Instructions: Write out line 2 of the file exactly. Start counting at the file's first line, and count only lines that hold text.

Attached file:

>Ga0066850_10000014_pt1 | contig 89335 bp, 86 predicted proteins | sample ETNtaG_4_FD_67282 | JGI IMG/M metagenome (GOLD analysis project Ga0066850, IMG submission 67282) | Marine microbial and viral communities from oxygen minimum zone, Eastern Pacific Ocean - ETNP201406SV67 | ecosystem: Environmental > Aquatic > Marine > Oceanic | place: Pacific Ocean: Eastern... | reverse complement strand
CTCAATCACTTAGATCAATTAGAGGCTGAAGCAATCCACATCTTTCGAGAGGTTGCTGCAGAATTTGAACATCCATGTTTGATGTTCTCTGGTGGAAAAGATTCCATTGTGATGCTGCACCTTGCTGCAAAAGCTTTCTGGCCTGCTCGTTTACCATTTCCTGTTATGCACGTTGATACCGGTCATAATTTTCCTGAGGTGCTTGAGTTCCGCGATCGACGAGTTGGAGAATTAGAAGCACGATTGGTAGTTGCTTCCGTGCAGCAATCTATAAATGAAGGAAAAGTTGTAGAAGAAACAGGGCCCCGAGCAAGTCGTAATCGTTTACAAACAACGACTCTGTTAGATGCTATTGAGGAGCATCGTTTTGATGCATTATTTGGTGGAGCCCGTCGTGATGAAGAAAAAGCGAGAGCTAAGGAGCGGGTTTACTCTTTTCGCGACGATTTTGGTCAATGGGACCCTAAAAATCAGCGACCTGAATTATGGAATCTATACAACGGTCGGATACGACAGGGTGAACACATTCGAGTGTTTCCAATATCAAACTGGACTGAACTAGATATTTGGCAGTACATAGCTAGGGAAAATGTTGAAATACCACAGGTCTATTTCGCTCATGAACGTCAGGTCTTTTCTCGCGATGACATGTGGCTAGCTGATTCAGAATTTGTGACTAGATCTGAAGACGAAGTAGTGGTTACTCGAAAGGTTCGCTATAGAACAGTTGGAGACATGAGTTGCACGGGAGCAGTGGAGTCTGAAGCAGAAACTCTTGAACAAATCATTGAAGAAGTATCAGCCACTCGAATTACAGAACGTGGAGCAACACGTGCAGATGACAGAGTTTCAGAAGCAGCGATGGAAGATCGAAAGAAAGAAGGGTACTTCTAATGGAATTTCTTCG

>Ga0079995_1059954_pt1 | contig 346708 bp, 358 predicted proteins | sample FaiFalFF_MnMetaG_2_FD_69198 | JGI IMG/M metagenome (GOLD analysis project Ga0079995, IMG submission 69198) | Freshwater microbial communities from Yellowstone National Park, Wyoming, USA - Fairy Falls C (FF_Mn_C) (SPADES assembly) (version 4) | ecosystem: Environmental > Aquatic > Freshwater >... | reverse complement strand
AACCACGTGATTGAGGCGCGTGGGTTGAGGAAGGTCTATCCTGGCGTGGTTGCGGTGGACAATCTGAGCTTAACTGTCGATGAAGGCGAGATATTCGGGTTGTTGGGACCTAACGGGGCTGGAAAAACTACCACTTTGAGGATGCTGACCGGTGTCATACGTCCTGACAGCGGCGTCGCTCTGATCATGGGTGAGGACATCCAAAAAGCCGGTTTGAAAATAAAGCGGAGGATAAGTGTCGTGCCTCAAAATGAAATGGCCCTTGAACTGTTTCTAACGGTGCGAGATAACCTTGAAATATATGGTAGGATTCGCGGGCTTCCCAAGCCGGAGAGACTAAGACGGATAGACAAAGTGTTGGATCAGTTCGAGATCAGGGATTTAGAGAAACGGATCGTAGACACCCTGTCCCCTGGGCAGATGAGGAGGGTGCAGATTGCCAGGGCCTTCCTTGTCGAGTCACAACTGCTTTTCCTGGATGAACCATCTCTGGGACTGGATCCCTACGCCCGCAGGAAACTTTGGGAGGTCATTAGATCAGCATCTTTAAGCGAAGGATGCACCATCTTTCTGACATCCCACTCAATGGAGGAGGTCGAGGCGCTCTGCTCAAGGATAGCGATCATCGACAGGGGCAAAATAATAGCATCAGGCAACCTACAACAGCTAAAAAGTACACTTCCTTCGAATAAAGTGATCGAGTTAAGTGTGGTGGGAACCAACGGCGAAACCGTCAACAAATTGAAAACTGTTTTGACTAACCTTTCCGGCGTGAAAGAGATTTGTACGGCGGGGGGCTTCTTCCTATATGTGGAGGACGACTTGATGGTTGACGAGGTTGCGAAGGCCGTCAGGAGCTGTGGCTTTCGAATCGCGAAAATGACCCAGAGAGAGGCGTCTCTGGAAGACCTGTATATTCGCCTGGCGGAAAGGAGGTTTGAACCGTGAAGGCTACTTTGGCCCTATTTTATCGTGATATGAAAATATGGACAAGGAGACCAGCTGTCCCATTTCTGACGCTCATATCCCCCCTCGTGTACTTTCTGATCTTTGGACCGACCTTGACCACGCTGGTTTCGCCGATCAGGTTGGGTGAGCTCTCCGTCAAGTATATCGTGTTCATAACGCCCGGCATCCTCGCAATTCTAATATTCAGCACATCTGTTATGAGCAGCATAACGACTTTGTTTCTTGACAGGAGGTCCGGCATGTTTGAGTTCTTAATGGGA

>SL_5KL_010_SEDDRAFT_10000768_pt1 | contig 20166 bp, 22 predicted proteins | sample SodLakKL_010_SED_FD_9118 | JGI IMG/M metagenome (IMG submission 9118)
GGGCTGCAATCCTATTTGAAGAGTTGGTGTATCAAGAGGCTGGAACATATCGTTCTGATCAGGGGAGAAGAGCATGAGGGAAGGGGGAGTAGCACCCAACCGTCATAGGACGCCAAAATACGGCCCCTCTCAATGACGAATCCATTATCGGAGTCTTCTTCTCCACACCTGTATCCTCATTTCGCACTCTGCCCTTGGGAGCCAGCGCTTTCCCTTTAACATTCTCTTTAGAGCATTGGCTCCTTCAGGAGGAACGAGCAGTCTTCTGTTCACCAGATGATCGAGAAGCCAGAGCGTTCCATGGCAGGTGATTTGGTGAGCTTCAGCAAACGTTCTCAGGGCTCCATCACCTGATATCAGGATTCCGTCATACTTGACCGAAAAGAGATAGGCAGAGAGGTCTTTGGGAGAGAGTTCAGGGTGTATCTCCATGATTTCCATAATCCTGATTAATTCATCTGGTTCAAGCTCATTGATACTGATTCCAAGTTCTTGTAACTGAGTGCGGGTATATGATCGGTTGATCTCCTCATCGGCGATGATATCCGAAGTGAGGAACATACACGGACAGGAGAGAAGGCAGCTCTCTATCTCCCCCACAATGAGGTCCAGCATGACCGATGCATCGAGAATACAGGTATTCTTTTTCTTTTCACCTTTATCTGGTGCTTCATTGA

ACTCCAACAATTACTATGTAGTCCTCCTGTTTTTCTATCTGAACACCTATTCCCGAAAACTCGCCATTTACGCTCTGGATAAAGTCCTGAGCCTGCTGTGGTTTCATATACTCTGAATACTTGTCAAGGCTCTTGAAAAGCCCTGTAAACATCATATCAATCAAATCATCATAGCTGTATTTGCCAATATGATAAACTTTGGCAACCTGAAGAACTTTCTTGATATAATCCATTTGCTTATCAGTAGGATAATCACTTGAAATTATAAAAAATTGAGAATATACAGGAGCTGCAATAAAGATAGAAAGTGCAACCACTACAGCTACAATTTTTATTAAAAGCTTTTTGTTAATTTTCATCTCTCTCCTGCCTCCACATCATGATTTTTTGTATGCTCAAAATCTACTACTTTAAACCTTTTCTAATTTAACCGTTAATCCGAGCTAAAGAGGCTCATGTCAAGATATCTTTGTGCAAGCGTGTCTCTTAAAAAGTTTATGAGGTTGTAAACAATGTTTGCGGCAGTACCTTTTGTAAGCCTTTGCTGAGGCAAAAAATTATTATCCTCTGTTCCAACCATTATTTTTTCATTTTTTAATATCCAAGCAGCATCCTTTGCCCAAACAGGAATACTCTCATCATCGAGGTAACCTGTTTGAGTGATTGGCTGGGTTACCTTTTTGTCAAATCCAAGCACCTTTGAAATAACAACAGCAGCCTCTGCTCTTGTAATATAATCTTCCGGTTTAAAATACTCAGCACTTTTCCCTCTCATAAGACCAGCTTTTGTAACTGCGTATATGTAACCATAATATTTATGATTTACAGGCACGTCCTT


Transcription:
CTCAATCACTTAGATCAATTAGAGGCTGAAGCAATCCACATCTTTCGAGAGGTTGCTGCAGAATTTGAACATCCATGTTTGATGTTCTCTGGTGGAAAAGATTCCATTGTGATGCTGCACCTTGCTGCAAAAGCTTTCTGGCCTGCTCGTTTACCATTTCCTGTTATGCACGTTGATACCGGTCATAATTTTCCTGAGGTGCTTGAGTTCCGCGATCGACGAGTTGGAGAATTAGAAGCACGATTGGTAGTTGCTTCCGTGCAGCAATCTATAAATGAAGGAAAAGTTGTAGAAGAAACAGGGCCCCGAGCAAGTCGTAATCGTTTACAAACAACGACTCTGTTAGATGCTATTGAGGAGCATCGTTTTGATGCATTATTTGGTGGAGCCCGTCGTGATGAAGAAAAAGCGAGAGCTAAGGAGCGGGTTTACTCTTTTCGCGACGATTTTGGTCAATGGGACCCTAAAAATCAGCGACCTGAATTATGGAATCTATACAACGGTCGGATACGACAGGGTGAACACATTCGAGTGTTTCCAATATCAAACTGGACTGAACTAGATATTTGGCAGTACATAGCTAGGGAAAATGTTGAAATACCACAGGTCTATTTCGCTCATGAACGTCAGGTCTTTTCTCGCGATGACATGTGGCTAGCTGATTCAGAATTTGTGACTAGATCTGAAGACGAAGTAGTGGTTACTCGAAAGGTTCGCTATAGAACAGTTGGAGACATGAGTTGCACGGGAGCAGTGGAGTCTGAAGCAGAAACTCTTGAACAAATCATTGAAGAAGTATCAGCCACTCGAATTACAGAACGTGGAGCAACACGTGCAGATGACAGAGTTTCAGAAGCAGCGATGGAAGATCGAAAGAAAGAAGGGTACTTCTAATGGAATTTCTTCG